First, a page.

Fred McGriff: I wrote on the Crime Dog over the weekend. I could be wrong here; of the nearly 3,500 votes in the SweetSpot poll, 83 percent of you consider McGriff a Hall of Famer ... a huge split over the criminally low support the BBWAA has given him (just 18 percent last year).
Larry Walker: My friend Jim Caple asks how I could consider Martinez a Hall of Famer, but not Walker, considering Walker's all-around brilliance, similar career length (8,030 plate appearances for Walker, 8,672 for Martinez) and similar OPS+ totals (147 for Martinez, 140 for Walker). I'll investigate Walker further next year, but three things still bother me:
(1) His home/road splits during his Coors Field days are generally quite large:
1995: .343/.401/.701 at home, .268/.361/.484 on the road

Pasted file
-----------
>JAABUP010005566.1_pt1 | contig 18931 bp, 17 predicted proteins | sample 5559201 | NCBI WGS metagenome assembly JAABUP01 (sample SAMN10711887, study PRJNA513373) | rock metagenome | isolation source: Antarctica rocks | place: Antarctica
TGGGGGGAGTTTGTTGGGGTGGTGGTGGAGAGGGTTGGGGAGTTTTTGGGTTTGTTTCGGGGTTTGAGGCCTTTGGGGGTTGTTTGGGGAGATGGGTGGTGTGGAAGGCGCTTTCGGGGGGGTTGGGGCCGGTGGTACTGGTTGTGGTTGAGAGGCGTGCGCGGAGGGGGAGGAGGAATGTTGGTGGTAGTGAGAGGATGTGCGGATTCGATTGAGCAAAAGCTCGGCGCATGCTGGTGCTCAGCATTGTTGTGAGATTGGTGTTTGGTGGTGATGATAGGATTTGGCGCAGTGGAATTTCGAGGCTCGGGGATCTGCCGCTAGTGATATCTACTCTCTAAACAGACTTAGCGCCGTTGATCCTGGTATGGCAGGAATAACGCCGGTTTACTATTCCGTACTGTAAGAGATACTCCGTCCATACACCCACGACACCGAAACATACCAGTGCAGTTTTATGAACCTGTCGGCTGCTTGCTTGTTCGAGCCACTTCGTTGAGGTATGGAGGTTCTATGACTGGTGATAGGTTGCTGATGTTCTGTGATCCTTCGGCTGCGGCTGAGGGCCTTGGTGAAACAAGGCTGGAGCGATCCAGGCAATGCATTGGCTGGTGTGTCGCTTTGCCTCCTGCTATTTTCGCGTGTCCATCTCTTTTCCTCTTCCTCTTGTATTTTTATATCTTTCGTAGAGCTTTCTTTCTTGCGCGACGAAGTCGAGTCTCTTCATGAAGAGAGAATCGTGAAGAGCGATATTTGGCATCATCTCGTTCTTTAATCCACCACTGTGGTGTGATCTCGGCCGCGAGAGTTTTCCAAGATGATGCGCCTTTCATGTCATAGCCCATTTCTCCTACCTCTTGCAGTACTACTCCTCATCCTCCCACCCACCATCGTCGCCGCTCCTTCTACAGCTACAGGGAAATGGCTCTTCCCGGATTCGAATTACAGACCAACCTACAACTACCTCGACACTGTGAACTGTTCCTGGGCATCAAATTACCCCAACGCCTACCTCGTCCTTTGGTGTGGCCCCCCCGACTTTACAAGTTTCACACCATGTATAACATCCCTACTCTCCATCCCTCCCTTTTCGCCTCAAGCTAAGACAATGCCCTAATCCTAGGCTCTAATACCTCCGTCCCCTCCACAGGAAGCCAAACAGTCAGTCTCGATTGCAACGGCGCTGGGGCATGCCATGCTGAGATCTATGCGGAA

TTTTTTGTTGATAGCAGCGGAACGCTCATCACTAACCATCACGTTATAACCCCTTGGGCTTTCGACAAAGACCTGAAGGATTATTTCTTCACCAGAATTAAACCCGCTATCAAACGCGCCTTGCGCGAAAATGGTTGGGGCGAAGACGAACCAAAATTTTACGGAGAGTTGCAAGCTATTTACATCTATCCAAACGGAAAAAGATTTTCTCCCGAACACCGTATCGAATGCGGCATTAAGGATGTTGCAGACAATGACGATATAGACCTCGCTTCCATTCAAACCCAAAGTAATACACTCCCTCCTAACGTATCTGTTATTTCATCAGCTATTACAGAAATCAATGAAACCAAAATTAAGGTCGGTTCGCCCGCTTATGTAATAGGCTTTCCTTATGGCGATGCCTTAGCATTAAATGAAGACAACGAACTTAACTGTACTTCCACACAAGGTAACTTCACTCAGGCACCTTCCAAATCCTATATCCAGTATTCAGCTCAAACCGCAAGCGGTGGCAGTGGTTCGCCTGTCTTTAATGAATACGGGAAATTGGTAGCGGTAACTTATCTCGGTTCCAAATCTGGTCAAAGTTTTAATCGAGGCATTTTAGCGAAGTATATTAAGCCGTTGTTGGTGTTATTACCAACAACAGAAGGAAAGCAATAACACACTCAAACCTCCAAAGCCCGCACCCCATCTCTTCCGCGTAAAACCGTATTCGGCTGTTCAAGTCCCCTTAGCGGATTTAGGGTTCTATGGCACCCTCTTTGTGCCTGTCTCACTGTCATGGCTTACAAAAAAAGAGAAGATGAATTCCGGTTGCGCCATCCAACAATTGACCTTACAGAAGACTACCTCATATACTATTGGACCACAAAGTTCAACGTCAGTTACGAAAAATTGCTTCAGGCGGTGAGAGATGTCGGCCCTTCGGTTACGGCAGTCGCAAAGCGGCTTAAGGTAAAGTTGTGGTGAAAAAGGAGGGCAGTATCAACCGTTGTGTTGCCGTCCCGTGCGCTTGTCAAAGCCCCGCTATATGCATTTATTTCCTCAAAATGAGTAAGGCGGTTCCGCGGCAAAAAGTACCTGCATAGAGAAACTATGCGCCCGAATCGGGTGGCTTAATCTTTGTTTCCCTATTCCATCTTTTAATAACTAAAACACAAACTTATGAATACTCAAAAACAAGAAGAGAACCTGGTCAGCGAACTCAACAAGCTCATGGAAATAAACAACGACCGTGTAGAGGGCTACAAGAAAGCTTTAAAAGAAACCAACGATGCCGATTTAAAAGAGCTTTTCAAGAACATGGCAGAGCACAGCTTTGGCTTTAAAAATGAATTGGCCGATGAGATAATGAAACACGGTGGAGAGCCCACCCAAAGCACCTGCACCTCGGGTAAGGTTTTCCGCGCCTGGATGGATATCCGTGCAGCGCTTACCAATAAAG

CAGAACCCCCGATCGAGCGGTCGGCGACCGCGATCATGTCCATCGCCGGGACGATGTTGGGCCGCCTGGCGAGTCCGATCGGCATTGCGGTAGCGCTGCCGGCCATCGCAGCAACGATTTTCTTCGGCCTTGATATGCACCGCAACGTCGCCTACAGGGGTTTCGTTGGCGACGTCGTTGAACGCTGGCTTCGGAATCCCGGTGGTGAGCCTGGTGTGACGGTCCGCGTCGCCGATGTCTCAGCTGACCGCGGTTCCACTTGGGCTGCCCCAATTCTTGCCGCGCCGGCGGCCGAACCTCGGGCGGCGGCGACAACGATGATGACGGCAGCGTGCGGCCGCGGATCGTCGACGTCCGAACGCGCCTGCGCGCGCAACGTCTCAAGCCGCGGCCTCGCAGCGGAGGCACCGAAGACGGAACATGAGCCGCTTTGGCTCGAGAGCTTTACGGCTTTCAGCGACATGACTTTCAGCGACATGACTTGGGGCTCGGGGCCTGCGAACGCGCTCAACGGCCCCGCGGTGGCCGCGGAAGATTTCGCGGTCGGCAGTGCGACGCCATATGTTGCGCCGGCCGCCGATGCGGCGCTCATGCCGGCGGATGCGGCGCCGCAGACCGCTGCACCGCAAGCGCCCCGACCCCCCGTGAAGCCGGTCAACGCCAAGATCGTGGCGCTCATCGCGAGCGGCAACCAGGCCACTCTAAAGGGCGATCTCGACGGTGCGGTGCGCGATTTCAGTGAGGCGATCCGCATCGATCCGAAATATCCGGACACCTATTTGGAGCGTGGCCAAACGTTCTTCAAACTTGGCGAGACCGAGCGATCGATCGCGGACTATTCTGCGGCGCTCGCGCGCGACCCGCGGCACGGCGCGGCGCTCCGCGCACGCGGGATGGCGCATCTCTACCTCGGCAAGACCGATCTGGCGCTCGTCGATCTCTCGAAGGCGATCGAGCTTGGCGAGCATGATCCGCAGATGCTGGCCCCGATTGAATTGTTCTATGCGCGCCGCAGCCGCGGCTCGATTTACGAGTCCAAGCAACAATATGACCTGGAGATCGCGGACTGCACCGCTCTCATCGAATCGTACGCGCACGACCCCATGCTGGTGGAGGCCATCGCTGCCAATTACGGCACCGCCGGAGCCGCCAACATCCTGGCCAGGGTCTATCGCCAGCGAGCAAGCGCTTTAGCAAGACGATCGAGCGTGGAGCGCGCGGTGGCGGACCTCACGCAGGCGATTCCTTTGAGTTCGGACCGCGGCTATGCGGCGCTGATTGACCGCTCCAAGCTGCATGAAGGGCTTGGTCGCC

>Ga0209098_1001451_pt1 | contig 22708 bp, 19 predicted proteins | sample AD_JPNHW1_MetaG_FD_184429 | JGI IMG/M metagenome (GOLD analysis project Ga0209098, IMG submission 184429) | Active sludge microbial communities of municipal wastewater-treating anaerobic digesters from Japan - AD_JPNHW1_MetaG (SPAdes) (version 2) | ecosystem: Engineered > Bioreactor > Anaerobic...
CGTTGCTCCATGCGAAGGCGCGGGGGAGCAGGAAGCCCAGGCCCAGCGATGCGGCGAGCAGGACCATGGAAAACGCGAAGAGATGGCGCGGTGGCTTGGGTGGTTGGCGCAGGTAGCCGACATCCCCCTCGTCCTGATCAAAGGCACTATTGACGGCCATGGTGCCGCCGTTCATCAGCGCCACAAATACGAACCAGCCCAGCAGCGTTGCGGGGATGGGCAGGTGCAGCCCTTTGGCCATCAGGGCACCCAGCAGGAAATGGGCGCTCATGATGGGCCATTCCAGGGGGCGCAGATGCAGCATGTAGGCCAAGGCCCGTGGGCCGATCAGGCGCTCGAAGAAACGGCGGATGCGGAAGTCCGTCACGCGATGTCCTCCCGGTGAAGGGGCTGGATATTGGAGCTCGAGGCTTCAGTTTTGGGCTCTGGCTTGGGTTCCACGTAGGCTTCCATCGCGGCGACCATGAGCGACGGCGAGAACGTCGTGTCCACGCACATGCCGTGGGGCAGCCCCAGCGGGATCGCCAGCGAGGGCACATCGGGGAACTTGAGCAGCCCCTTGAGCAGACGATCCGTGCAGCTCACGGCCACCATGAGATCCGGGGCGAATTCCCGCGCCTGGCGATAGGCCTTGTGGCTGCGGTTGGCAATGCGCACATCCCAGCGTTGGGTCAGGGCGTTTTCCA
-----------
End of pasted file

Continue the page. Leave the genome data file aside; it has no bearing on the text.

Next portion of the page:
1996: .393/.448/.800 at home, .142/.216/.307 on the road
1997: .384/.460/.709 at home, .346/.443/.733 on the road
1998: .418/.483/.757 at home, .302/.403/.488 on the road
1999: .461/.531/.879 at home, .286/.375/.519 on the road
2000: .359/.446/.615 at home, .259/.371/.399 on the road
2001: .406/.483/.773 at home, .293/.416/.549 on the road
2002: .362/.453/.671 at home, .312/.387/.530 on the road
2003: .338/.469/.551 at home, .227/.370//395 on the road
(2) Dante Bichette, Ellis Burks, Andres Galarraga, Todd Helton -- a lot of players put up monster numbers in Coors in the '90s and early '00s.
(3) Martinez didn't have a long career, because the Mariners screwed around with him for three years. Walker only reached 8,000 plate appearances because he was very injury-prone -- he missed 495 games during his prime years with various injuries. (Walker played 140-plus games just four times; Martinez did it nine times.)